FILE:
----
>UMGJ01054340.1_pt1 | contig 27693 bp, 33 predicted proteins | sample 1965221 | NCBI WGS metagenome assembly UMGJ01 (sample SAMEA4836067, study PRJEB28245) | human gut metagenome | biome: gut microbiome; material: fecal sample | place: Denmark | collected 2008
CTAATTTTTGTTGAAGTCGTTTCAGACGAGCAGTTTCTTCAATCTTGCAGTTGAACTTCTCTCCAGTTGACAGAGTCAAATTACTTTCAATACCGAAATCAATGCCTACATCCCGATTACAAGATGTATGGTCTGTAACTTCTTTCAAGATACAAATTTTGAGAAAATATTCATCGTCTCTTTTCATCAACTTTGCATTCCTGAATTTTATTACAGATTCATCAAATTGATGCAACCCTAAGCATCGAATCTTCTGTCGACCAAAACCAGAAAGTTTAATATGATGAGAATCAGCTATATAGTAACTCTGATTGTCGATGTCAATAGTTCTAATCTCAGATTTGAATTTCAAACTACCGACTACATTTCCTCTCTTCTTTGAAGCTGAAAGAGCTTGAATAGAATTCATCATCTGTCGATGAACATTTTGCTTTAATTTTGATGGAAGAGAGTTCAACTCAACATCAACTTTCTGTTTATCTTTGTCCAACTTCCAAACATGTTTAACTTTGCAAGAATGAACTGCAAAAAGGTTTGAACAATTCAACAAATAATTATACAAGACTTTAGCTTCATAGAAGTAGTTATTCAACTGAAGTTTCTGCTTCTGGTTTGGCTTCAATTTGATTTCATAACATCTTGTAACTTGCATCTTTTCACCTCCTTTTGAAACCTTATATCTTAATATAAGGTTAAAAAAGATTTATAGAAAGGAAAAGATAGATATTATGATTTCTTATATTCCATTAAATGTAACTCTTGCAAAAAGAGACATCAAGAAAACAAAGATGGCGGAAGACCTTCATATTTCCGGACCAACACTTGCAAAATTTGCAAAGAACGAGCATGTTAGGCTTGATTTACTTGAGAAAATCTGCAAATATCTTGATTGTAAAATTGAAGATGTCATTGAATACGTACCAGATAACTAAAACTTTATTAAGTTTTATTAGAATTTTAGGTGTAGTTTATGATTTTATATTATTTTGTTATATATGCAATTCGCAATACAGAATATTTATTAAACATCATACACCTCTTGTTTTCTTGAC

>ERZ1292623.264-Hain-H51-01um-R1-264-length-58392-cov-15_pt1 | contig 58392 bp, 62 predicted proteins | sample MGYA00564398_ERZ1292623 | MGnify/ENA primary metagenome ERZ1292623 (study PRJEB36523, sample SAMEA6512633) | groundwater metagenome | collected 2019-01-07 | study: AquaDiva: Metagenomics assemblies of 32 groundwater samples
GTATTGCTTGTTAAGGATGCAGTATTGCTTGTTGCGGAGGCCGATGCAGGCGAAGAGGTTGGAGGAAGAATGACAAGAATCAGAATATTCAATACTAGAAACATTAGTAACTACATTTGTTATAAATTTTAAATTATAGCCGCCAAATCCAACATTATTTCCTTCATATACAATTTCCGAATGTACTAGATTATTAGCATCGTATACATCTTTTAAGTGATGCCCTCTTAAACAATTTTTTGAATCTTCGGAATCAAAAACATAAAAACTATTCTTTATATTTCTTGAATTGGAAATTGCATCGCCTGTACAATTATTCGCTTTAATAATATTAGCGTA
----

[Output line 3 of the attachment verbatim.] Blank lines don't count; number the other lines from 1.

>ERZ1292623.264-Hain-H51-01um-R1-264-length-58392-cov-15_pt1 | contig 58392 bp, 62 predicted proteins | sample MGYA00564398_ERZ1292623 | MGnify/ENA primary metagenome ERZ1292623 (study PRJEB36523, sample SAMEA6512633) | groundwater metagenome | collected 2019-01-07 | study: AquaDiva: Metagenomics assemblies of 32 groundwater samples